Higher Ground explores the confluence between the earth-bound and grandiose, the tangible and intangible, the “common” and “higher”, with the hope of uncovering new means of human connection. The film follows Corinne (Farmiga) and her complex, decades-long relationship with God and faith, from a rocky childhood to a shotgun marriage to an extended period living as part of an insular Christian community. We witness an entire era of American history from Corinne’s perspective, which should tell you just how atypical Higher Ground is even among independent cinema’s recent offerings: this is a narrative refracted entirely and explicitly through the female psyche, and it also navigates politically-charged thematic territory without providing a polemical agenda of any kind. My conversation with Farmiga and Dominczyk provided insight into not only these tropes, but also each woman’s creative process and the status of faith and femininity in contemporary American cinema.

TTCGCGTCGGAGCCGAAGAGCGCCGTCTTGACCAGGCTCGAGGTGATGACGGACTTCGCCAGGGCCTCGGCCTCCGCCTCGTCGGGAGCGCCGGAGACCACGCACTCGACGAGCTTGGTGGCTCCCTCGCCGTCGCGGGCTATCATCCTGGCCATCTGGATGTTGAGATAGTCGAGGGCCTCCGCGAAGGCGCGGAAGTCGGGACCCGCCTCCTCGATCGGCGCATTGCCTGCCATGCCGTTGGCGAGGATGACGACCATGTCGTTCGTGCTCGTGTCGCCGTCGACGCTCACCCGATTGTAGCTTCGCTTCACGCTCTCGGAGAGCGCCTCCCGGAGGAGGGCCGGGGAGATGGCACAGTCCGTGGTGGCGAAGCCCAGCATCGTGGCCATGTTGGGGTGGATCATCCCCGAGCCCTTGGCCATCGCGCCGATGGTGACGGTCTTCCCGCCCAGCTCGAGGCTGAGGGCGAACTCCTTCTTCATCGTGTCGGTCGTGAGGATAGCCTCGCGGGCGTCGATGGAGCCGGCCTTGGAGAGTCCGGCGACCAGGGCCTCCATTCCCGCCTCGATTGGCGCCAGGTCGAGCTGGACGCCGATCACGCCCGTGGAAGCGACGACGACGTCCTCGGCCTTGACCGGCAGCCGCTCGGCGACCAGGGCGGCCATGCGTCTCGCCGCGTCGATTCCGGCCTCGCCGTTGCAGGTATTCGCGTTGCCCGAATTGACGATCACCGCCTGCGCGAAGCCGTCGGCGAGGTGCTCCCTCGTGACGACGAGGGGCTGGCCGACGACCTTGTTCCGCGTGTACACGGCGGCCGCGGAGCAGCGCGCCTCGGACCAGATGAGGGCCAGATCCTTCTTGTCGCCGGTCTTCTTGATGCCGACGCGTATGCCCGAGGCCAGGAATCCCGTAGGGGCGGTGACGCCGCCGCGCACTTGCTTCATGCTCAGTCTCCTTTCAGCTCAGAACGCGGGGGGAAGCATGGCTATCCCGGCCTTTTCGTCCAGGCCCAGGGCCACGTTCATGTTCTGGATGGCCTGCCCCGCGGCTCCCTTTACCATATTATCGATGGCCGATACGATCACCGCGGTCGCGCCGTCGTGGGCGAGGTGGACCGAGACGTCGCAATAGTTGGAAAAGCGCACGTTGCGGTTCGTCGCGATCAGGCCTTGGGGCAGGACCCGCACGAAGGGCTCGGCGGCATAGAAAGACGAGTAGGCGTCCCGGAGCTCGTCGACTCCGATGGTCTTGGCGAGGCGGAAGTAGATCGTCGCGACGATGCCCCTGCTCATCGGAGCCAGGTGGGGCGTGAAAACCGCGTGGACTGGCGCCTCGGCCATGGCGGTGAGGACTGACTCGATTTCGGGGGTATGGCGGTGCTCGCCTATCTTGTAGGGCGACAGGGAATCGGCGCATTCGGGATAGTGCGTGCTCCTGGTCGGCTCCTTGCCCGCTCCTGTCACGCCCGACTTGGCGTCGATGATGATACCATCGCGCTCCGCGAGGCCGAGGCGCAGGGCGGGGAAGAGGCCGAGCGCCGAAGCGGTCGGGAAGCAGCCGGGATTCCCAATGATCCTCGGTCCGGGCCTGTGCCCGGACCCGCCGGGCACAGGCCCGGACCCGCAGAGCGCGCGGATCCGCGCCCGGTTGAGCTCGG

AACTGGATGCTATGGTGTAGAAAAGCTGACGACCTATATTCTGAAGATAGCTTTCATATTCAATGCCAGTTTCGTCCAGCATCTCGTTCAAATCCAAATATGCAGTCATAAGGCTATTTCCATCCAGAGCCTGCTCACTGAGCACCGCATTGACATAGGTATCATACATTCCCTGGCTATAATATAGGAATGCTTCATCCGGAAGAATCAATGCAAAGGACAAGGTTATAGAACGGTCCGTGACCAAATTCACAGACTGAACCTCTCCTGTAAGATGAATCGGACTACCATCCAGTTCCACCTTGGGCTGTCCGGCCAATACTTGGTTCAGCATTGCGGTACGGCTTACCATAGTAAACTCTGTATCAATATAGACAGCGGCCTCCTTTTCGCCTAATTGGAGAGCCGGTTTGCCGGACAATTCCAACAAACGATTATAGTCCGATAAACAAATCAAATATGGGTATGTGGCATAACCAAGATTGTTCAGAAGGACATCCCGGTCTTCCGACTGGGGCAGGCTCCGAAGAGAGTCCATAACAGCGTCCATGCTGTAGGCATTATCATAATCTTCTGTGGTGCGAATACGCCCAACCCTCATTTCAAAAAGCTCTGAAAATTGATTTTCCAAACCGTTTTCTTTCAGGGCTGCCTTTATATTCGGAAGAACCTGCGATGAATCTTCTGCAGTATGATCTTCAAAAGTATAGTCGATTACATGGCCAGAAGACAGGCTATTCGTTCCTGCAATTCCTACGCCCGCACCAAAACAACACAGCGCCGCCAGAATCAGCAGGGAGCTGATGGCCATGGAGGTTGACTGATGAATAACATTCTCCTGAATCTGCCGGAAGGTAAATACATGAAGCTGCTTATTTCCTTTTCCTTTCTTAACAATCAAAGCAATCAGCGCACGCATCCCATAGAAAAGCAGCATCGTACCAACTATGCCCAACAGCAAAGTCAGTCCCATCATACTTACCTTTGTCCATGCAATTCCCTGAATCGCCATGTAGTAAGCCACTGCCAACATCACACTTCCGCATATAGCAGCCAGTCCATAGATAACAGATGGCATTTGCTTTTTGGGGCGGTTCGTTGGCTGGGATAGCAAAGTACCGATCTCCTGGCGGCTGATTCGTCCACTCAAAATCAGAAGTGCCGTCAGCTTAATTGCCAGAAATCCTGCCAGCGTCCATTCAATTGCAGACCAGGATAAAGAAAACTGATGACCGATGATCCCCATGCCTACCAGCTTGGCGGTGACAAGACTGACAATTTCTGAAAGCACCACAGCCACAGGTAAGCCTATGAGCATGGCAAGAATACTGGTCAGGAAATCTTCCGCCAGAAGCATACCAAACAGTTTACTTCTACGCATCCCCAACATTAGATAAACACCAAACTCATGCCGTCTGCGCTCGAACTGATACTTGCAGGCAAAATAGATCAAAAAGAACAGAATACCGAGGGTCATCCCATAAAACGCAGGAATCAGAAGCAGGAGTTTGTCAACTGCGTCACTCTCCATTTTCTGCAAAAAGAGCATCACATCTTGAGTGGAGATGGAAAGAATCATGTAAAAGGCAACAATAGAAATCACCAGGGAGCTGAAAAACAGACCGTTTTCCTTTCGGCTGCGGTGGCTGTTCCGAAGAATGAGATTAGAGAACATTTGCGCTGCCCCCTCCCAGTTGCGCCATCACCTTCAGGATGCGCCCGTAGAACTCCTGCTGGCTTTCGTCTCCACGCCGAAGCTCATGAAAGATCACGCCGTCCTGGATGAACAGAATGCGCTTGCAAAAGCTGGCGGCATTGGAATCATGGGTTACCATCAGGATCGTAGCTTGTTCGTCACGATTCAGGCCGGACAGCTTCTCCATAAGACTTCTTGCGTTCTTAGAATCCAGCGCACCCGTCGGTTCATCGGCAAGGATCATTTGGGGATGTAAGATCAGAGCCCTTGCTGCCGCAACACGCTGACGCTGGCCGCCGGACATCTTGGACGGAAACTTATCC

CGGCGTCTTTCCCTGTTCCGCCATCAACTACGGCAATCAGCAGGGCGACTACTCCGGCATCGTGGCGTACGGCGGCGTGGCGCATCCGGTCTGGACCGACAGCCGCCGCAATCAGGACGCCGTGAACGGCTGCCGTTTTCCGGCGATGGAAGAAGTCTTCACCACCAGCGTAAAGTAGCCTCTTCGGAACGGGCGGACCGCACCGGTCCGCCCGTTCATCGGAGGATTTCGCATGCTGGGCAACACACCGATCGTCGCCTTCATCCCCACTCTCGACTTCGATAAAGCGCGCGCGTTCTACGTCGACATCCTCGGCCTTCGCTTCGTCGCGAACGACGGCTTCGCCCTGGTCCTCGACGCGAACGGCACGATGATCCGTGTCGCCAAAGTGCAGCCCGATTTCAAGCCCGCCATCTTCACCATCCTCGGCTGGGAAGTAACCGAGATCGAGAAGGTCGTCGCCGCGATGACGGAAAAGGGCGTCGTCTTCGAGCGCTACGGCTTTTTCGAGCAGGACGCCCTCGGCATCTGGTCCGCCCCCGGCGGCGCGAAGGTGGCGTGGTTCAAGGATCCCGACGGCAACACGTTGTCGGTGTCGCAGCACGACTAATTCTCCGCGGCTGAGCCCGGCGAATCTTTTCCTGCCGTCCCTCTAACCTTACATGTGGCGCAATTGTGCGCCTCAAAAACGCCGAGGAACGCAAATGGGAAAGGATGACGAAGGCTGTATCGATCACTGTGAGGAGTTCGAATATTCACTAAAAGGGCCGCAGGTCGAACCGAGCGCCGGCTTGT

For Farmiga, the challenges this project presented only made it more attractive. She is quick to link this role to her breakthrough performance in 2005’s Down to the Bone, directed by Debra Granik of Winter’s Bone fame. She describes that film as “another portrait of a woman trying to be the best human” she possibly can, with the filmmakers “tackling abstract concepts in a very direct, distinct way, through addiction and recovery”. Projects like these might be an actor’s dream, but they remain exceedingly rare in contemporary American cinema, especially for a woman: “I have not had [other] opportunities to explore a female psyche to the great depths that these portraits allow me to,” she concedes, which inevitably means that projects like Down to the Bone and Higher Ground require exorbitant amounts of dedication from day one.